Into the Woods

This past weekend, a thrilling musical theatre production took Gustavus by storm. Stephen Sondheim’s “Into the Woods,” in which many well-known fairy tales converge to form one story, was directed by Henry MacCarthy and performed in Anderson Theatre between October 31 and November 3. Each and every performance of the show was sold out.

“Into the Woods” involves various characters from Grimm’s fairy tales, like Little Red Riding Hood and Rapunzel, and twists each of their individual stories into a single narrative. After Act I, the characters essentially begin to write their own story, and it becomes clear that not every fairy tale has to have a happy ending.

This was a unique show at Gustavus, particularly because of the set. Though most of the plot of “Into the Woods” is set in the woods (of course), the set was created to look like an old building, complete with beautiful murals on the walls and several different entrances and exits. Actors often entered the stage through these doorways; in this way, the set effectively eliminated the barriers between outside and inside.

The set was incredible, but it was so large that it created a limited amount of available seats for audience members. This likely contributed to how quickly tickets sold out for each performance.

“The most rewarding part was looking out at the audience and seeing how moved they were. Knowing that your performance has moved people to smiles, to tears, to gasps, to laughter, all of it, is the most fulfilling thing to experience,” said Junior Jordan Johnson, who was cast as Lucinda, one of Cinderella’s step-sisters.

Junior Megan Morris, a co-costume designer for the production, agreed: “When I saw all of the costumes on stage for the first time, I cried tears of joy,” she said.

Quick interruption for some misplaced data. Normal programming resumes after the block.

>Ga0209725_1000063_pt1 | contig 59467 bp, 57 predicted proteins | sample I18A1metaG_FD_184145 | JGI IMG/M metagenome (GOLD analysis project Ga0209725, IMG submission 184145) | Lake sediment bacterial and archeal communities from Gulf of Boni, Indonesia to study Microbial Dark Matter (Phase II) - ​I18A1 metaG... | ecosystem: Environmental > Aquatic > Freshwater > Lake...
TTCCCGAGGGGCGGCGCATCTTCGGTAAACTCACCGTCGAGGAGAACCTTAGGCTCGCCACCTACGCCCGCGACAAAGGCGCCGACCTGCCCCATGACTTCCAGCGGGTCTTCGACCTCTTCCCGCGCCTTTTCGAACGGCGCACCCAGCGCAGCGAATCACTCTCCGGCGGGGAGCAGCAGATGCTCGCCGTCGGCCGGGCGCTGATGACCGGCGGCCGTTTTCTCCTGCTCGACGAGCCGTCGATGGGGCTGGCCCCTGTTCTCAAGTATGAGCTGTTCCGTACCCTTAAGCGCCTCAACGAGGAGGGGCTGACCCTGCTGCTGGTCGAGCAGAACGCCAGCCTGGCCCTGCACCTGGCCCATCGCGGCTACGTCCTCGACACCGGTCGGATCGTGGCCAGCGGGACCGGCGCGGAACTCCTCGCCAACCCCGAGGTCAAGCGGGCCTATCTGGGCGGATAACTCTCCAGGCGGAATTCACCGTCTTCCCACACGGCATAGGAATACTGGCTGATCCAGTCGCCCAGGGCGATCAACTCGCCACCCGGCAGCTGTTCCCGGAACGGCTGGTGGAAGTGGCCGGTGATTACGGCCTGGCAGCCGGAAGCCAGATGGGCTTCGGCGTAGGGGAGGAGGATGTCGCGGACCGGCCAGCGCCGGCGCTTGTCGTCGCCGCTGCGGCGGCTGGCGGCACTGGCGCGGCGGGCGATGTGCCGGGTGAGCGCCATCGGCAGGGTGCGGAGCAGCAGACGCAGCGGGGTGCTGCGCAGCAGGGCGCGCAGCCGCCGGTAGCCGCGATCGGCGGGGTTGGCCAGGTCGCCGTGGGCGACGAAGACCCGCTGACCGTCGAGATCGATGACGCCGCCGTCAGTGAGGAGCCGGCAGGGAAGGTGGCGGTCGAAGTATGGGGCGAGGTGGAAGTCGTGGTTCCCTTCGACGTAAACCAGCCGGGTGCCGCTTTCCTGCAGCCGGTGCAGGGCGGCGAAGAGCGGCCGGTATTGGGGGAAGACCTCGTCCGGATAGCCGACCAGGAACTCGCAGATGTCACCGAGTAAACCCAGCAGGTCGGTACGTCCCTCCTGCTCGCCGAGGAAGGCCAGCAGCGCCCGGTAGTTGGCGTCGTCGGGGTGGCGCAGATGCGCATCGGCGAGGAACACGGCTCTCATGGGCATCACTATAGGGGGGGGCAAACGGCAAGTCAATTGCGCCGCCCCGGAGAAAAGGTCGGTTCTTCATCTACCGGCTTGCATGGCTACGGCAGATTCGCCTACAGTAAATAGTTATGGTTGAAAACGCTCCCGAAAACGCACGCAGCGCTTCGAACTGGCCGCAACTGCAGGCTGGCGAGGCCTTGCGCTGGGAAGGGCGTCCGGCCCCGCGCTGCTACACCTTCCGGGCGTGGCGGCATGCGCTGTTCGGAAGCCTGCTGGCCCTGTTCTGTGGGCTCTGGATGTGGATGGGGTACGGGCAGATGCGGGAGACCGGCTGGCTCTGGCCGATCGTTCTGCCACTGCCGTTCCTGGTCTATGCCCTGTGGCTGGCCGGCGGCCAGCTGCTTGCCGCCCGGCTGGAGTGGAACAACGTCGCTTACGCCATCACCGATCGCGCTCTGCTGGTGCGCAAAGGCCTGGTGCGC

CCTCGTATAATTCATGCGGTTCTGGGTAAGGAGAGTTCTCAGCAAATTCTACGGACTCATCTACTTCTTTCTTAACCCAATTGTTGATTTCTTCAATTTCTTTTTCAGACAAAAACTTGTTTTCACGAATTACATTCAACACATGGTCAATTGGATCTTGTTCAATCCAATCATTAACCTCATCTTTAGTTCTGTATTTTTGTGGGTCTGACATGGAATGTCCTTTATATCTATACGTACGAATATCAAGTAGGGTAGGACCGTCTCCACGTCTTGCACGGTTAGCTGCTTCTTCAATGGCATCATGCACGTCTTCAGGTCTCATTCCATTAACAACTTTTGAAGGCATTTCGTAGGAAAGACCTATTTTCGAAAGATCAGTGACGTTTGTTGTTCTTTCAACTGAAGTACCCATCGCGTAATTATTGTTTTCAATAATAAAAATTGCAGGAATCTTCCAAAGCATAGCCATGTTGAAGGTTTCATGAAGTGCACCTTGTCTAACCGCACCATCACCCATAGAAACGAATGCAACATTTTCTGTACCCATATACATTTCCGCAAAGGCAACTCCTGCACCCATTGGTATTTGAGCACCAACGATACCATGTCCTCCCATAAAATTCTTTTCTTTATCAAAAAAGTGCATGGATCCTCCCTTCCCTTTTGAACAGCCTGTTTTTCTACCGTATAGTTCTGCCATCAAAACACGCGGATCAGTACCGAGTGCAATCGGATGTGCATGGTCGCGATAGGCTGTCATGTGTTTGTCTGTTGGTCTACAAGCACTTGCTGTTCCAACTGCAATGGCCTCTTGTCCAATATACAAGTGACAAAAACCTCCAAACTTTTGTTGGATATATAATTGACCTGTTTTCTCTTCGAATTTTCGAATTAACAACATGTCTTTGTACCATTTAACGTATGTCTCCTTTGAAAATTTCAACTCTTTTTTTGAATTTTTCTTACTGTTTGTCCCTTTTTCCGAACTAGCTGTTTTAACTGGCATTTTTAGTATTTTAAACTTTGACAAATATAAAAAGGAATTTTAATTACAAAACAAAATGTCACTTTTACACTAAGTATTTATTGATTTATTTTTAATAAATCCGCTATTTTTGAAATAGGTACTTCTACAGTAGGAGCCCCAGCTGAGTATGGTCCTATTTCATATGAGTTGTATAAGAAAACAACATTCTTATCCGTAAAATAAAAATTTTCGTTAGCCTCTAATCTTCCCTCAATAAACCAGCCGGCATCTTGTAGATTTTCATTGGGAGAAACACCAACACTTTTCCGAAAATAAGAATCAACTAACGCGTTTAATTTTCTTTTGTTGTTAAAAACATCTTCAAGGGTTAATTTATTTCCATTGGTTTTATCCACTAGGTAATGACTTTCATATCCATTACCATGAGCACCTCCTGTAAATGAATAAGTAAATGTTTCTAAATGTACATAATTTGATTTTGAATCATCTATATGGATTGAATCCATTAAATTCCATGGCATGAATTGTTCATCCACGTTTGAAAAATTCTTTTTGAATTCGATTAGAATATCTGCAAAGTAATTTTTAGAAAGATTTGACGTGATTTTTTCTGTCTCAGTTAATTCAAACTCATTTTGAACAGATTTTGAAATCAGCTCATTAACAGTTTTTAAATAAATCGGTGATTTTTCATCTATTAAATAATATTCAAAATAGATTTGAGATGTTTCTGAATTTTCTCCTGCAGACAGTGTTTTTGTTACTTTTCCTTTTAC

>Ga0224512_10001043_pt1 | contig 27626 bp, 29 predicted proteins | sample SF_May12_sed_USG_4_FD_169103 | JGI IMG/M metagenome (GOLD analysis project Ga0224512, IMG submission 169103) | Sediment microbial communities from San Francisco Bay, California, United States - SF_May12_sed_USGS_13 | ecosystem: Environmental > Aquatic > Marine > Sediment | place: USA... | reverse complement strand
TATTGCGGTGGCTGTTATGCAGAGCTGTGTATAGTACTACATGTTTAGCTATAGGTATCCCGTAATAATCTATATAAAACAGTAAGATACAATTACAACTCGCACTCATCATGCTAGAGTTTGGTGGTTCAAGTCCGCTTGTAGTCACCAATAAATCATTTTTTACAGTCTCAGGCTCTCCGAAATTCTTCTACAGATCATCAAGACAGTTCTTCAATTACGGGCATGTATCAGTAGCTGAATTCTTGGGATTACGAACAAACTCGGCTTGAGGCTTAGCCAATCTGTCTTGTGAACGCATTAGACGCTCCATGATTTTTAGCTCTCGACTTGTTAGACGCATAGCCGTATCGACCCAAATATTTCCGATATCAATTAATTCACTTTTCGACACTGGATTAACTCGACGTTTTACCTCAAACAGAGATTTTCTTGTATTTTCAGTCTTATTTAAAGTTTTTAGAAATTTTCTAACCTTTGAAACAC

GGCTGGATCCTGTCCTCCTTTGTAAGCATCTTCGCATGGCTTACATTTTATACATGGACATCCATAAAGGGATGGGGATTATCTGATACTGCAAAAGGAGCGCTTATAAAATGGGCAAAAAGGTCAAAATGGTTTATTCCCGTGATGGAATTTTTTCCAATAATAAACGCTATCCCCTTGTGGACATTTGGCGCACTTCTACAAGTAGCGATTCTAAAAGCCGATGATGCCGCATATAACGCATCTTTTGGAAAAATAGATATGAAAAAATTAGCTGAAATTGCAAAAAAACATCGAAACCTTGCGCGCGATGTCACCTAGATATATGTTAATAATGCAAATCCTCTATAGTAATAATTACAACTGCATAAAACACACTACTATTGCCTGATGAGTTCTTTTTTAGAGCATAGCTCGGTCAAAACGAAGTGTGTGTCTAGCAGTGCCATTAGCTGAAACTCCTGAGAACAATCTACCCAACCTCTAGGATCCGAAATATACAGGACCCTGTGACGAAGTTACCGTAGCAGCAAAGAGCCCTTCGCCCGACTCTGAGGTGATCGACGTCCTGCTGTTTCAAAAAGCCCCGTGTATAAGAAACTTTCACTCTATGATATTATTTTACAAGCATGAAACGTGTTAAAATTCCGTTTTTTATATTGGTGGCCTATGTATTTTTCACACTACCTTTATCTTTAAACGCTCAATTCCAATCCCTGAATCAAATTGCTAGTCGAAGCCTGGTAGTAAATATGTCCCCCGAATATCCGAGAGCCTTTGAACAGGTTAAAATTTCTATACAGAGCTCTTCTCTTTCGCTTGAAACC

Are you looking to get involved with Gustavus theatre? Both Morris and Johnson advised that asking for help if you need it and being open-minded are critical for students interested in any aspect of theatre.

“Our department has so much more to offer than just acting or design opportunities. You can be involved in the building of the sets, hair and makeup crew, lighting and sound board operation, and so much more. All you have to do is ask, and we can find a way to get you involved in an area of your interest,” said Morris.

Johnson also suggests trying to view failures as experience for the future. “If you don’t get into a show that is truly okay! It is never a bad reflection on you, and it is okay to feel sad at first, but remember that there is always next time… all of us are rooting for you and ready to help,” said Johnson.

“Student direct shows (such as the ones happening this spring; stay on the lookout for audition posters!) are a great way to get your feet wet in the department! Otherwise, us theatre kids aren’t as weird as we seem, and we’d love to talk and help you find options for getting into theatre and dance!” said Johnson.